By Nick Karancevic, Senior Nuclear Engineer, Fauske & Associates, LLCThe Three Mile Island Severe Accident occurred in 1979, near Harrisburg, Pennsylvania. In 1986, the Chernobyl Criticality Accident occurred. In 1986, what is widely considered as the worst commercial power reactor accident occurred at Chernobyl Power Station. In 1988, the US Nuclear Regulatory Commission issued Generic Letter 88-20,
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"Individual Plant Examination for Severe Accident Vulnerabilities". These events prompted a development of computer codes that could accurately simulate Severe Accidents, such as Three Mile Island, for accident management evaluations and prompted the development of Severe Accident Management Guidelines (SAMG). But, what kind of computing power was available back then? This would in part guide the future definition of “accurate simulation”. And more relevant, what kind of computing power is available now?
I can recall vividly when one of my friends stated there would soon be a 1000 MHz CPU available. We were all in disbelief and shock. The year was 2000, and such things were unheard of. Fast forward to the year 2018, and I find myself writing a business case to purchase a single server that will sit on somebody’s desk, with 112 CPU cores which in the grand scheme of things is really not that many CPUs compared to the power harnessed at the United States national laboratories.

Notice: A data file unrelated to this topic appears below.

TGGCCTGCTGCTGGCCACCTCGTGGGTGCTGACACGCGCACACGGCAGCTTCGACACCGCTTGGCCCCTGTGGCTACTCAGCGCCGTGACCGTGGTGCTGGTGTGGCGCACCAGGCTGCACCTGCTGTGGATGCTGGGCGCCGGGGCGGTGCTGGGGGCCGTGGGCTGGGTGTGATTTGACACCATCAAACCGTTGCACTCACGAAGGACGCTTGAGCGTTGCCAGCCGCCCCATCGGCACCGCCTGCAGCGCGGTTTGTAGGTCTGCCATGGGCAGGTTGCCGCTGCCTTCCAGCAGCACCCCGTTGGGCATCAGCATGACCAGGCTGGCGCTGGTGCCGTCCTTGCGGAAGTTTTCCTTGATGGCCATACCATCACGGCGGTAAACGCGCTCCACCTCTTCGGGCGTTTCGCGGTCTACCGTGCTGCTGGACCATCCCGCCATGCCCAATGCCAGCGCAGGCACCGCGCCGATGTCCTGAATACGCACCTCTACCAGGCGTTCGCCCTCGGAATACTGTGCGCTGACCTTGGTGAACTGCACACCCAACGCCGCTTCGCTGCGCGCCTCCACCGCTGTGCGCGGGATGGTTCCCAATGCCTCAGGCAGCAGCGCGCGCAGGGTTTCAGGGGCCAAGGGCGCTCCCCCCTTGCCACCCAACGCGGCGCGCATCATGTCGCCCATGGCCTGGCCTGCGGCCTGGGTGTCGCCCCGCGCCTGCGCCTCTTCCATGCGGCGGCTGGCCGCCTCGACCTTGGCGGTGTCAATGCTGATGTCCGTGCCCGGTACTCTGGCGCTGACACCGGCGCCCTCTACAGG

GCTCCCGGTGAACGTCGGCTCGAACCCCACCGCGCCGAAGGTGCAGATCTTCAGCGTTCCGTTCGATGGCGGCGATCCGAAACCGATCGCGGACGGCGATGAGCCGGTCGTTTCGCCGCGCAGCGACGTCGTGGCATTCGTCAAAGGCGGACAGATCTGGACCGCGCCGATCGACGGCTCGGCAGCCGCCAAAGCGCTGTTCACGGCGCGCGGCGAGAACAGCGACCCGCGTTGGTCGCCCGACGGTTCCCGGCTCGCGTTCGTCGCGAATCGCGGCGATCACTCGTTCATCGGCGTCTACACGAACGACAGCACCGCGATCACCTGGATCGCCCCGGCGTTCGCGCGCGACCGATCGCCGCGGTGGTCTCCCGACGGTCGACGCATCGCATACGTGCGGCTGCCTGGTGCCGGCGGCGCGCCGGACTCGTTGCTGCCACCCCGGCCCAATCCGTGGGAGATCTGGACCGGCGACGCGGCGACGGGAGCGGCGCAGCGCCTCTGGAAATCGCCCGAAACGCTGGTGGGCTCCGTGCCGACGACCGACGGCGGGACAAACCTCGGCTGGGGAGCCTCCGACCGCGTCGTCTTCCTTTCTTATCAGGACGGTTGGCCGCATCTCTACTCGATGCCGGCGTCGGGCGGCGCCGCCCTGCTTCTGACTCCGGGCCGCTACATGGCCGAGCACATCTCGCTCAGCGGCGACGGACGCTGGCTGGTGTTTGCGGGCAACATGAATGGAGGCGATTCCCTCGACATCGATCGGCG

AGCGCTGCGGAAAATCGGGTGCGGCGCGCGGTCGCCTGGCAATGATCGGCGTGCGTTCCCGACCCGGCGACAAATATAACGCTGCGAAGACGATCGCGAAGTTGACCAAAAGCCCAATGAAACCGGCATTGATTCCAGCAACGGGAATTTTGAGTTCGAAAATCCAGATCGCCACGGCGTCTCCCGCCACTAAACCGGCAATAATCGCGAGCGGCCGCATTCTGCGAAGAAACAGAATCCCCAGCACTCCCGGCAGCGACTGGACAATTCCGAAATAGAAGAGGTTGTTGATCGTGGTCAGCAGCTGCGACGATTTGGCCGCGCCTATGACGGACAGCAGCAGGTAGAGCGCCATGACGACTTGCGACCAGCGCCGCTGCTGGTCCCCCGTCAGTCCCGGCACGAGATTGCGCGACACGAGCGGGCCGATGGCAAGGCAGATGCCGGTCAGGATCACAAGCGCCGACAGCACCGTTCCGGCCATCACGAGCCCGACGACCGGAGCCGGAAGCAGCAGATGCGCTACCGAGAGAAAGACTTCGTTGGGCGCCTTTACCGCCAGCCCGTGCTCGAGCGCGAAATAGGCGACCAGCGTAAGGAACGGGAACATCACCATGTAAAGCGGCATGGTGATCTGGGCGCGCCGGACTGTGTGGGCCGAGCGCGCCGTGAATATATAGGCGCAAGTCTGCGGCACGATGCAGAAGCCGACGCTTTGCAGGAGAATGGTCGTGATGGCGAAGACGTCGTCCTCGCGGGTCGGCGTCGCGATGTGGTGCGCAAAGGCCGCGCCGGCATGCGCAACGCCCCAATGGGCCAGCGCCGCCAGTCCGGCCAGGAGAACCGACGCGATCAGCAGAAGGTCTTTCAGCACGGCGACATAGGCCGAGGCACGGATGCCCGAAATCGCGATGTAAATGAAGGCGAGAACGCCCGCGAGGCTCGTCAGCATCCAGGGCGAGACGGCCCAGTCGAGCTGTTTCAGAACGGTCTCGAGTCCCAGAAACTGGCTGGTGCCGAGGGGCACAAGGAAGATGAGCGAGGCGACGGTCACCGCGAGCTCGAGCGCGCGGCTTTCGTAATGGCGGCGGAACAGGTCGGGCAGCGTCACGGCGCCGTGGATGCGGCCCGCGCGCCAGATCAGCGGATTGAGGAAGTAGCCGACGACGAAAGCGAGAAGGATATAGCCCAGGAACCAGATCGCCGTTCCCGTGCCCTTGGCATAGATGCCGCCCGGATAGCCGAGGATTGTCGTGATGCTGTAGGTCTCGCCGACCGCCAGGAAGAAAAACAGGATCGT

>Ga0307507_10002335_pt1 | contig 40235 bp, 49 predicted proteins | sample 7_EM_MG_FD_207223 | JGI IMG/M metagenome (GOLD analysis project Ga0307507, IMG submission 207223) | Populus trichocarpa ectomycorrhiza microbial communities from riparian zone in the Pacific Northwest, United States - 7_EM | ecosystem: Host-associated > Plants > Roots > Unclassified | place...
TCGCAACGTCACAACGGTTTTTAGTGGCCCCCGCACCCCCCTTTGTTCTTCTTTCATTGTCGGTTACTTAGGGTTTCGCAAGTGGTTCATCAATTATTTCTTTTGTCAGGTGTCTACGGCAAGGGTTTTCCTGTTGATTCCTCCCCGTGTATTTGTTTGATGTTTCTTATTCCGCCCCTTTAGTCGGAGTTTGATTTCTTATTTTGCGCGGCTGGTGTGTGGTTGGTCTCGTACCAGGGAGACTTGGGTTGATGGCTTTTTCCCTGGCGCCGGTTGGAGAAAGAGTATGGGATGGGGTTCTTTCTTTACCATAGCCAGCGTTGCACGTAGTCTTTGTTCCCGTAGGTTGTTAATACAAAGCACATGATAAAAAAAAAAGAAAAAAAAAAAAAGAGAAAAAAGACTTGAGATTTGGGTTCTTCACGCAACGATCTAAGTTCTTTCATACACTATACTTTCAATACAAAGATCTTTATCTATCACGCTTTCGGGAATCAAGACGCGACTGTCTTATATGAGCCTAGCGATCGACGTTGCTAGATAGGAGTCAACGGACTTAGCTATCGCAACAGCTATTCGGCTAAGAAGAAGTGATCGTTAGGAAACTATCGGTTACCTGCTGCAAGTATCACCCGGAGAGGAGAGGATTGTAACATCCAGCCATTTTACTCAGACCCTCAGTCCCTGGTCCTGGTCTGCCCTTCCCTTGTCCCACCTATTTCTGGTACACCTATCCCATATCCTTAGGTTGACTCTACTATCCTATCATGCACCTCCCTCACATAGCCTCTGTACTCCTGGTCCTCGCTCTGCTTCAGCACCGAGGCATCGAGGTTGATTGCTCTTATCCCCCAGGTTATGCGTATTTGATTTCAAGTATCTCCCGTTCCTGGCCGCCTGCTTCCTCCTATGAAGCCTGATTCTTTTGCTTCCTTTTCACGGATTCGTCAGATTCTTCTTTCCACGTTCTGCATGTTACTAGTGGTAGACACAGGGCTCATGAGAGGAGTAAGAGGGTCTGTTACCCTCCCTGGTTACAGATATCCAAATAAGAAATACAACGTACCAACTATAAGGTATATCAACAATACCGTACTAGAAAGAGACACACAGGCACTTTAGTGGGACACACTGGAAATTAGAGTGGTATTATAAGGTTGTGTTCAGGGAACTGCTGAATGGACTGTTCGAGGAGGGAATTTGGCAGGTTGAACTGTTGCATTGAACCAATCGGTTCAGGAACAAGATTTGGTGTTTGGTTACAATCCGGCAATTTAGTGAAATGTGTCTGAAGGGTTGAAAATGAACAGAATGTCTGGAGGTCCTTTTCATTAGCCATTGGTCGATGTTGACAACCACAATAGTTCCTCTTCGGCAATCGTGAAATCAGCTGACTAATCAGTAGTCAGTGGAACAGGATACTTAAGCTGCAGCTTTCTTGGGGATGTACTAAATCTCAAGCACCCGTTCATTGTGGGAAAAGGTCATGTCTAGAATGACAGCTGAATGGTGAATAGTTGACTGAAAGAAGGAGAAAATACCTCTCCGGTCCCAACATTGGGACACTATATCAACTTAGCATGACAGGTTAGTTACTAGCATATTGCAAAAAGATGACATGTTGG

A 2003 European Commission study noted that “core damage frequencies of 5 × 10-5 [per reactor-year] are a common result” or in other words, one severe accident would be expected every 20,000 reactor years. From this value, assuming there are 500 reactors in use in the world, one core damage incident would be expected to occur every 40 years. Ominously, the Fukushima Daiichi nuclear disaster occurred in the year 2011.
After the Fukushima Severe Accident, it was now time to revisit the severe accident nuclear codes. A lot of research and wisdom has resulted from the Three Mile Island accident; however, a lot more remained unknown. For example, what are the specific combinations of criteria needed for the nuclear fuel pins to fail? Now that we have more computing speed available, can we run a more detailed simulation, with more nodes, and more physics models, and still expect an answer overnight, if not a few hours.
Most importantly, we may never know the exact criteria for nuclear fuel pin failure, or the best correlation of the two excellent candidates that should be used for some key phenomena. We may be able to tame the numerical uncertainty of complex engineering calculations, but we will never fully mitigate it with one hundred percent certainty. For these reasons, the solution stands out: why not simulate the same accident scenario using all of the available state of the art correlations, and a representative range of key parameters to get the best possible scenario? Statistical sampling and analysis tools can help the severe accident analyst to say, “not only is the best case simulation showing this result, but an uncertainty and sensitivity analysis shows the same”. In the year 2009, the NRC issued NUREG-1855, Volume 1, “Guidance on the Treatment of Uncertainties Associated with PRAs in Risk-Informed Decision Making”. Why not run a sensitivity and uncertainty analysis to determine how much time a nuclear reactor operator has to complete some action that will prevent core damage? I cannot envision a world where uncertainty and sensitivity analysis don’t become mainstream requirements of nuclear analysis, complementing other data analytics of today.
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